Report Year Archives: 2006

Hardwood fibre requirements of the Indian pulp and paper industry

Hardwood fibre requirements of the Indian pulp and paper industry

In 2006, the Gottstein Trustees commissioned a market review to investigate the Indian
wood based pulp and paper industry. The field component of this visit encompassed a
review of mills, infrastructure and potential resource supply opportunities for Australian
growers and exporters. This report summarises the findings of this Fellowship including
current market conditions regarding supply and consumption of hardwood fibre for pulp
and paper manufacturing. The types of opportunities available from Australia are
considered in reference to current and projected available supply and demand scenarios.

Laser-induced breakdown spectroscopy (LIBS) as a novel wood quality evaluation tool

Laser-induced breakdown spectroscopy (LIBS) as a novel wood quality evaluation tool

This report describes progress towards developing an optimised and validated laserinduced
breakdown spectroscopy system for rapid, accurate and simultaneous inorganic
elemental analysis of wood. Species-specific calibrations were developed for tree species
relevant to the Australasian forest products industry (data currently confidential to
ORNL). Further calibrations will elucidate contaminated timber (arsenic) in the wood
waste stream diverted from landfill. Proof of concept work will demonstrate the
innovative capacity of this technique to address wood quality impacts on wood suitability
for engineered wood products.

Temperate native forests in Chile: management, conservation and forest practices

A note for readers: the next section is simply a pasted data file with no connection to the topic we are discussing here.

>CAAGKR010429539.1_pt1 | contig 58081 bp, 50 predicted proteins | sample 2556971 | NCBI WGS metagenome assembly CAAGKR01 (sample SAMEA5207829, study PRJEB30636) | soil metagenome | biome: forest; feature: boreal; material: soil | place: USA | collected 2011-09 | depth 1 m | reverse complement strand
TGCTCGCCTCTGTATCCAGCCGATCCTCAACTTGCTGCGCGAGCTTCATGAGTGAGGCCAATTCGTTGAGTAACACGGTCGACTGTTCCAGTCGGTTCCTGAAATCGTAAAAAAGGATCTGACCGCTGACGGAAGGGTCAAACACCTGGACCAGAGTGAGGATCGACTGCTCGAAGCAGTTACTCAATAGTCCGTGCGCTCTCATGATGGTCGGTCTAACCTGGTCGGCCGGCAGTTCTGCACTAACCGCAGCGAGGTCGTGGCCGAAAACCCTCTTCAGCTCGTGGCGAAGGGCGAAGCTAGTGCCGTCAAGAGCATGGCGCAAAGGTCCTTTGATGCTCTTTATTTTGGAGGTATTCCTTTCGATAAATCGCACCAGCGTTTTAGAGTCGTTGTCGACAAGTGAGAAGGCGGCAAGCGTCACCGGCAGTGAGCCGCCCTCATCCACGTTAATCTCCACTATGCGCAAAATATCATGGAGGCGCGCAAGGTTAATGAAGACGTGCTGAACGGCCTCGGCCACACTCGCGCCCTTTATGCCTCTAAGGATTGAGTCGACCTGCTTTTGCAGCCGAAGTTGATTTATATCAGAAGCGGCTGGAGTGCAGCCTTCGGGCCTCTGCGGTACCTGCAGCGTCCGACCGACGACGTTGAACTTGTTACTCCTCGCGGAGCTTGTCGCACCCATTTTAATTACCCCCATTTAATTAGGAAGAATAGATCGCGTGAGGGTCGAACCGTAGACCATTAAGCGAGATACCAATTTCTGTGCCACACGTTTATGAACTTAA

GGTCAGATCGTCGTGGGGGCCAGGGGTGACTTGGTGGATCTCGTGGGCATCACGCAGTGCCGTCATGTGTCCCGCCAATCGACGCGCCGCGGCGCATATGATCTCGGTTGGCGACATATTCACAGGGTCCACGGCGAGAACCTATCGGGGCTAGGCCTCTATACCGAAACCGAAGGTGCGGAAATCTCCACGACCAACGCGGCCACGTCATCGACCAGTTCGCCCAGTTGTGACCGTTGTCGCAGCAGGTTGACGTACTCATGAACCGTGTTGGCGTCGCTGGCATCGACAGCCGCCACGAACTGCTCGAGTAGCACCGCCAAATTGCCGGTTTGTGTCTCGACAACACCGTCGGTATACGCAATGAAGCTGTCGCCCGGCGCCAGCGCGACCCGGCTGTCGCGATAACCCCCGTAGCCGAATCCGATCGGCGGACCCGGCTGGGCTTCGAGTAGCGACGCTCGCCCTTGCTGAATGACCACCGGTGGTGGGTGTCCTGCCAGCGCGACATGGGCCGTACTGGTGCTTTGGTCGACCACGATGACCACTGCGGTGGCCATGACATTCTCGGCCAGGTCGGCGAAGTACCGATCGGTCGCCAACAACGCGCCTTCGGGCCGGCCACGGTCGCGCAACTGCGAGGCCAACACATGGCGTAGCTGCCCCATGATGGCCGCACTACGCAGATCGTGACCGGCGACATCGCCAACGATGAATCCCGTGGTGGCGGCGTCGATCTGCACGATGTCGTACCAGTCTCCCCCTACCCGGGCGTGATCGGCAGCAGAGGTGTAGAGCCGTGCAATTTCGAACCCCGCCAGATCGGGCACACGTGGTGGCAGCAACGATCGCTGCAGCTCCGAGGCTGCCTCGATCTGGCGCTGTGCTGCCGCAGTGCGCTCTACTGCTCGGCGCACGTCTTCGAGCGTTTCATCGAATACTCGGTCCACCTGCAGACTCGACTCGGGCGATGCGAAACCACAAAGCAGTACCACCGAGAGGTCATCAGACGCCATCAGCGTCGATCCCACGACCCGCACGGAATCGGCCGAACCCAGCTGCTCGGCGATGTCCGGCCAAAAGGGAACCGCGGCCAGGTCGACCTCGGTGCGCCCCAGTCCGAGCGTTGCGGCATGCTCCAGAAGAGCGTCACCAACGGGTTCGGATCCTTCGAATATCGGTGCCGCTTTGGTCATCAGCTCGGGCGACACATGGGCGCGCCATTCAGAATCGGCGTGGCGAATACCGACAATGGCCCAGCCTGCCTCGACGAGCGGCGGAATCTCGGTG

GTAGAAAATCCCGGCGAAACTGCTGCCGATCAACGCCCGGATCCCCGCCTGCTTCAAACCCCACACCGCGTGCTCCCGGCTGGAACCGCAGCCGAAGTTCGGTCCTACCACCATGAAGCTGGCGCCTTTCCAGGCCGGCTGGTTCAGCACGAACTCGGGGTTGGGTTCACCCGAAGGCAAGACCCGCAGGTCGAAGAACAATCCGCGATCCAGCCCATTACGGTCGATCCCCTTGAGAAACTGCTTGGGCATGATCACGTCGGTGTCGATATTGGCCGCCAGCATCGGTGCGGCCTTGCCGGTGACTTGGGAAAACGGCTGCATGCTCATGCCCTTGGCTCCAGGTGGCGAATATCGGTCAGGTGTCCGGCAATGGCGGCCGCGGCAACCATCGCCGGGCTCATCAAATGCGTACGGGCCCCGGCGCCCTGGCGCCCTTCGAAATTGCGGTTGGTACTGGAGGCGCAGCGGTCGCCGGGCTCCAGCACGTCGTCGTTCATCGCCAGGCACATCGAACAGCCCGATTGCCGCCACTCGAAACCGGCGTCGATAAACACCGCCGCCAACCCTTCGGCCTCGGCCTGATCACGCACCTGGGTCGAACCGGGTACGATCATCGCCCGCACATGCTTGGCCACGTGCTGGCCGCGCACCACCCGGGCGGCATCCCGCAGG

Temperate native forests in Chile: management, conservation and forest practices

This report discusses management, conservation and forest practices in Chile’s temperate
forests, and relates these to the situation in Tasmania’s forests. Temperate forests in both
places share a flora of Gondwanan origin and have many ecological attributes in common.
There are also similar threads in their management and conservation, both of which have
attracted a great deal of attention. Native forests are used for production of wood and other
products, and are also important for the protection of soil and water values and biodiversity.

Key elements for the successful integration of in-forest optimisation into Australia

Key elements for the successful integration of in-forest optimisation into Australia

Finland has a land area of thirty million hectares. Of this, twenty million hectares is forested –
sixty six percent of the land area. There are 170 industrial scale (>10,000 m3 annually) sawmills,
with a combined sawn output of 13.7 million cubic metres. In addition, Finland produces around
11 million metric tonnes of wood pulp. The 10,000,000 hectares of productive forest is held by
350,000 separate owners, giving an average holding size of about around thirty hectares. The
result of the non-integrated forest ownership is that to source, manage and administer the
resources needed to meet these massive industrial demands requires simple-to-use but
comprehensive, planning, inventory, stock control and reporting systems.

Application of airborne LiDAR in forestry in North America and Scandinavia

Application of airborne LiDAR in forestry in North America and Scandinavia

Airborne laser scanning, also known as airborne LiDAR (Light Detection and Ranging),
is a remote sensing technology with a proven track record in 3D land surface
surveying. The laser’s ability to penetrate dense forest cover offers a significant
advantage compared to photogrammetric techniques when mapping the topography of
forested terrain. Research over the past 20 years has shown that LiDAR data carries
information about the horizontal and vertical structure of forests. Methods have been
developed to extract this information and practical applications are starting to find their
way into the forest industry.